18 5 9.


1. Les Jardins d'Enfants, Nouvelle Méthode d'Education et d'Instruc

tion de Frederic Froebel. Par la BARONNE DE MARENHOLTZ.

Bruxelles et Ostend. 1858. 2. Woman's Educational Mission. By MADAME DE MARENHOLTZ.

London: Danton & Co. 3. A Practical Guide to the English Kindergarten, being an Expo

sition of Froebel's System of Infant Training. Accompanied by a great Variety of Instructive and Amusing Games, and Industrial and Gymnastic Exercises ; also numerous Songs, set to Music and arranged to the Exercises. , By Joh. and BERTHA RONGE. London: J. S. Hodson. 1855.

WHILE the hopes of political freedom for Germany have again and again been blighted, its intellectual life has gone on developing in every form of science and art. To the German mind we owe the vast flood of light which has been thrown on Biblical interpretation and theologic science. Every department of natural history has been filled with students of deep insight and laborious research. History and Belles lettres have, put on new charms, and Art counts her votaries by thousands. Amid all this intellectual life, the subject of education has received the attention of both government and people, and the public-school systems of Prussia and Saxony surpass all others in thoroughness, extent, and efficiency. No wonder that in this country of intellectual activity and vigorous thought has appeared the new system which aims to begin edu

VOL. LXVII. — 5TH S. VOL. V. NO. III. 27

cation at the very threshold of life, and to conduct the child by progressive steps from its first instinctive yearnings after knowlledge up to its highest development. The Kindergarten must pave the way for the Gymnasium and the University. A full knowledge of this new system in its details may be gathered from the works named at the head of our article. We shall preface a slight account of its leading aims and methods by a notice of the life of its founder, Friedrich Froebel, condensed from the pages of Madame Marenholtz.

Friedrich Froebel was born in 1782, at Oberweissbach, in the principality of Schwarzburg-Rudolstadt. His father, a humble country curate, brought him up in the principles of the Christian religion, and in the daily practice of piety and charity. Friedrich lost his mother early; and in his deep sense of the deprivation of her tender, intelligent, and unwearying affection, may be found the source of his devotion to the cause of maternal education.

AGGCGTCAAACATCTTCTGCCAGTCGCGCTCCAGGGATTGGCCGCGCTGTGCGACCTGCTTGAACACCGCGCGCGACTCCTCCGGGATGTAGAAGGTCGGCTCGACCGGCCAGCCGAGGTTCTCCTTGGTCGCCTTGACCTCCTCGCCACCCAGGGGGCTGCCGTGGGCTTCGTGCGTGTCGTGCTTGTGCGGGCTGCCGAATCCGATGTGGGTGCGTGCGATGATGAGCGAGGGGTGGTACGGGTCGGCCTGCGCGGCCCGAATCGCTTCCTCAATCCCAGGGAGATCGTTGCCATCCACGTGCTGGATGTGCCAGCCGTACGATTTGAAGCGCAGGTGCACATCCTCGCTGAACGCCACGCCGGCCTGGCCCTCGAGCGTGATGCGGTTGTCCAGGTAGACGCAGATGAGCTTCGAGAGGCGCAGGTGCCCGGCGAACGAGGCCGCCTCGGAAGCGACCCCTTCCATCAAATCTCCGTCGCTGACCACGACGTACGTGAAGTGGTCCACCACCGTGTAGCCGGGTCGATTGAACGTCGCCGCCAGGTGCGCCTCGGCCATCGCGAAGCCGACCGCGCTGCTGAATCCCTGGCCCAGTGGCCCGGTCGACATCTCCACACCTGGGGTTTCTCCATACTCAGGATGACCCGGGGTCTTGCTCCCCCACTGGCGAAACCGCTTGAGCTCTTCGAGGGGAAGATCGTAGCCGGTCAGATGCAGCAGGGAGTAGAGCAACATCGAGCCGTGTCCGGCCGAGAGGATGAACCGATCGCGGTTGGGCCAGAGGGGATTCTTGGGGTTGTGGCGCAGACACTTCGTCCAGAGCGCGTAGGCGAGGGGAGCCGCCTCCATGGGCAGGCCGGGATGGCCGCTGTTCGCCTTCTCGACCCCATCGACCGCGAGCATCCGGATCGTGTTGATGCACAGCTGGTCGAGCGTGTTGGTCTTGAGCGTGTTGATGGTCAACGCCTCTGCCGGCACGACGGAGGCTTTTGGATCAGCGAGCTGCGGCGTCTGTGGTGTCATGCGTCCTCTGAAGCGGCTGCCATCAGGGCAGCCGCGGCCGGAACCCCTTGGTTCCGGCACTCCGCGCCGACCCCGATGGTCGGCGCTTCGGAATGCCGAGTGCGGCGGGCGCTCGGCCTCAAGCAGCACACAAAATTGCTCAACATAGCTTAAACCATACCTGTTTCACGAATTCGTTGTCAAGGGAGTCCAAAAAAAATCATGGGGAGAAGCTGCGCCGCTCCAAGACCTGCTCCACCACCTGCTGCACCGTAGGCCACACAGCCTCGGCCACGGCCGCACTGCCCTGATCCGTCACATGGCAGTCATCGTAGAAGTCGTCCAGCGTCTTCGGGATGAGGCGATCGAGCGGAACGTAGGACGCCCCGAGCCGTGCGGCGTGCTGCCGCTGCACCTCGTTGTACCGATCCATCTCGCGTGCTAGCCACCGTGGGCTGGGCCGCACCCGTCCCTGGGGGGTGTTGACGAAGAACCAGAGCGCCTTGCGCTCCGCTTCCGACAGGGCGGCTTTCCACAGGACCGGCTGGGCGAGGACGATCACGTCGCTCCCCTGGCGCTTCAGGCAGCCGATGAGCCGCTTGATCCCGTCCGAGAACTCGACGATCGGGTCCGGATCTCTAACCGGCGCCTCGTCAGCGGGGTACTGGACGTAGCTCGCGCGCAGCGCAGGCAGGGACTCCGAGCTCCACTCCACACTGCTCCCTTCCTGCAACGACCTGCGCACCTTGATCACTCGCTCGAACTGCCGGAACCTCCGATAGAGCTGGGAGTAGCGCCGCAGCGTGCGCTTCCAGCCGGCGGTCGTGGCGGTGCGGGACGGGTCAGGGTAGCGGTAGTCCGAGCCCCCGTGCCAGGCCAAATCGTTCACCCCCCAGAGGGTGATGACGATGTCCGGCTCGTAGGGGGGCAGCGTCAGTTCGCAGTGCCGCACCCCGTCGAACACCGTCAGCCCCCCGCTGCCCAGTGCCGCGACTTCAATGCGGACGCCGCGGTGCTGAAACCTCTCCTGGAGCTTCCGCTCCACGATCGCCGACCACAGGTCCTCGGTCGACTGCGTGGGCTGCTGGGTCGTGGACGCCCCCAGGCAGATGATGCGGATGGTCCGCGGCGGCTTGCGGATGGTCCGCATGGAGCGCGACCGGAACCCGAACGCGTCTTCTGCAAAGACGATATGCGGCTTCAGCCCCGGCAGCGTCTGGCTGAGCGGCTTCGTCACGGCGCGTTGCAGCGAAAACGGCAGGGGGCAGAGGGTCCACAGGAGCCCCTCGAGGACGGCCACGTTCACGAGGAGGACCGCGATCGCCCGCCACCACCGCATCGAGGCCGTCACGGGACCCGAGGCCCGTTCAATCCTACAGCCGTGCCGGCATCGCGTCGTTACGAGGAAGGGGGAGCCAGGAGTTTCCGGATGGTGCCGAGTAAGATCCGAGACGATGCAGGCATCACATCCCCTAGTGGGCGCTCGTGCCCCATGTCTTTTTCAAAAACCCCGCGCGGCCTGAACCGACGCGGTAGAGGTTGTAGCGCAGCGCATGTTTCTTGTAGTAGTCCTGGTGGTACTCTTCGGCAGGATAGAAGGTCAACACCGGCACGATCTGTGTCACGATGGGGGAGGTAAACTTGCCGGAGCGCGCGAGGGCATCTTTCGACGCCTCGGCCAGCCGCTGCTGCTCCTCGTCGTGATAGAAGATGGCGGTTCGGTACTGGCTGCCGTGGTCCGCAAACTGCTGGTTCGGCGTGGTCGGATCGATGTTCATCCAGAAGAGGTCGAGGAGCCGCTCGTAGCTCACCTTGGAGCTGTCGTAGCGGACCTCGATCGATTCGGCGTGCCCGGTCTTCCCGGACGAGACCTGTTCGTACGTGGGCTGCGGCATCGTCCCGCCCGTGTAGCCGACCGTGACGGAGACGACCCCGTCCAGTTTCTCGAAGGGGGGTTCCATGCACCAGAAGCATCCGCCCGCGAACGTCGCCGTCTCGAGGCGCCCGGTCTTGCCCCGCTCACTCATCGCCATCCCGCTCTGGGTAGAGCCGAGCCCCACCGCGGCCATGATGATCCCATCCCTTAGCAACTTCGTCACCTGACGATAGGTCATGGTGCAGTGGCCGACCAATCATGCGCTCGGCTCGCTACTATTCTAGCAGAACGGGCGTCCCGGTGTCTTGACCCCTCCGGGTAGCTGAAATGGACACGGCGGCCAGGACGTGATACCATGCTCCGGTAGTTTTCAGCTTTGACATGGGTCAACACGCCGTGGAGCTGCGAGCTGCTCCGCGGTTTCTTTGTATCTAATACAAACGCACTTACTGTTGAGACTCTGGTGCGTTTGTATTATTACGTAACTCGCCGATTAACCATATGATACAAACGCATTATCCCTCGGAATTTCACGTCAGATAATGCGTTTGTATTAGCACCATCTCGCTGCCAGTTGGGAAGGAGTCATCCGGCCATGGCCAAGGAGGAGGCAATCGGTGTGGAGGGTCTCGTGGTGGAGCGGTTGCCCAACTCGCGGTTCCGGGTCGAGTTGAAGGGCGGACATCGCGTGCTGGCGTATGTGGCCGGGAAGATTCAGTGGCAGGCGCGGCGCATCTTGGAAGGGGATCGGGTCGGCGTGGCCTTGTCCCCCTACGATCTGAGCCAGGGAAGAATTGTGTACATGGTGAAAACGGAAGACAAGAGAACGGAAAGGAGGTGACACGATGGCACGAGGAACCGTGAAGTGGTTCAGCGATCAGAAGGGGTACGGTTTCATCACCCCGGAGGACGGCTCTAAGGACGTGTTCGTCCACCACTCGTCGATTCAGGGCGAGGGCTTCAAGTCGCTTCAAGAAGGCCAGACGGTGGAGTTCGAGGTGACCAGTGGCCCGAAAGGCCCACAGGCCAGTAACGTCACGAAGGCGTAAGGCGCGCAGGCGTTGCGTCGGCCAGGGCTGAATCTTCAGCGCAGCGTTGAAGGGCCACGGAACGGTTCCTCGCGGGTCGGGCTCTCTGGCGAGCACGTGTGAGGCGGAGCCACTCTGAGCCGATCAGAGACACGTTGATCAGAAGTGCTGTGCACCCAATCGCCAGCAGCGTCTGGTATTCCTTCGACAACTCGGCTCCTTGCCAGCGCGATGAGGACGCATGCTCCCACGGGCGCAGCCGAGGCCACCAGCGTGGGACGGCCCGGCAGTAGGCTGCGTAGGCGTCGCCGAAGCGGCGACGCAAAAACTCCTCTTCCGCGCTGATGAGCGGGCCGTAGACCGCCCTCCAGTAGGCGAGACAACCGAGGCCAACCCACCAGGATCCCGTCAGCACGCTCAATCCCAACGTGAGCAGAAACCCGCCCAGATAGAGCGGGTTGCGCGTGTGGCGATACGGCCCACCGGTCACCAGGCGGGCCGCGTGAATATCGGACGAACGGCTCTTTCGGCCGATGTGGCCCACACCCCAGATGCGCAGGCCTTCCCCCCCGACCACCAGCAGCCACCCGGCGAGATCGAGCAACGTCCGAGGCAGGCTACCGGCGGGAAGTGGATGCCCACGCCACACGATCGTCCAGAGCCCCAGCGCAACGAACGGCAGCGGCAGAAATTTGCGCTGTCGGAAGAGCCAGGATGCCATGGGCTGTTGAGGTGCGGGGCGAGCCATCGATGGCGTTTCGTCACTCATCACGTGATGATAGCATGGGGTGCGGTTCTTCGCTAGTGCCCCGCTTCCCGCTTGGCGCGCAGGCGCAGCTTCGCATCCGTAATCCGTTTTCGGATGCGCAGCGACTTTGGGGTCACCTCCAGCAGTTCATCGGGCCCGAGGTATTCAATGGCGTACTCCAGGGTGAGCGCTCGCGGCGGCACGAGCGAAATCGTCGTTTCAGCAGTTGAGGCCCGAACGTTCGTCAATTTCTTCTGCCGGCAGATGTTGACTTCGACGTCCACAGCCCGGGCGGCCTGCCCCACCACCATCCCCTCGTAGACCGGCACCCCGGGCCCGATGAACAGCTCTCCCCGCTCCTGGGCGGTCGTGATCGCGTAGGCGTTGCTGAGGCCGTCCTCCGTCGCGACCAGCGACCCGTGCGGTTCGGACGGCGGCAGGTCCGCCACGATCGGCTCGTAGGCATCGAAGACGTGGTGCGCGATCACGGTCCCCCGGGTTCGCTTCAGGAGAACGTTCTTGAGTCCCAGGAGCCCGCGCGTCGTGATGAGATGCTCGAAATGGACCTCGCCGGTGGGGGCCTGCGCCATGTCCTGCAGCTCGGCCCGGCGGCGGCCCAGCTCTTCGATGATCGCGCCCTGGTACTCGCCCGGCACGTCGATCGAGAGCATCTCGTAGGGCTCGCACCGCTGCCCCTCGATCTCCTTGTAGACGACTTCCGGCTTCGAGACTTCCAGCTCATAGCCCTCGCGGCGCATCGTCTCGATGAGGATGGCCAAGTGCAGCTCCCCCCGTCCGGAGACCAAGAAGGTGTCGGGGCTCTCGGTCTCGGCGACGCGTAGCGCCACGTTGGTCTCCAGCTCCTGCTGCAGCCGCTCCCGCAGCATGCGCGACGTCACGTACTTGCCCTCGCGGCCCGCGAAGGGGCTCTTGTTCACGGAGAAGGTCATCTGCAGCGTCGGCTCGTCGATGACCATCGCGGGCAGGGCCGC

The visits which he made with his father to the cottages of his parish, the sufferings and domestic troubles which he witnessed, developed in the soul of the young man the love of humanity, and the desire to remedy the evils which had come under his observation. He was an ardent lover of nature, and an earnest student of the natural sciences, mathematics, and agriculture. After passing some years in Switzerland, under the direction of Pestalozzi, he took part in the war for German independence, in the regiment of Lützow, whose daring exploits are commemorated in “ Lützow's Wild Chase.” He was afterward inspector of the Mineralogical Museum at Berlin, but abandoned this lucrative position, preferring, even at the expense of hard privations, to consecrate his whole time to the realization of the idea which possessed him, — the improvement of early education.

He founded his first establishment at Keilhau, a small village of Thuringia, where his school, supported by the people of the neighboring villages, is still in existence. His farm-house being too small to contain his pupils, while additional rooms were building poor Froebel was obliged to lodge in the henhouse. He scarcely allowed himself the necessaries of life; often, in his journeys, passing the night in the open air, to save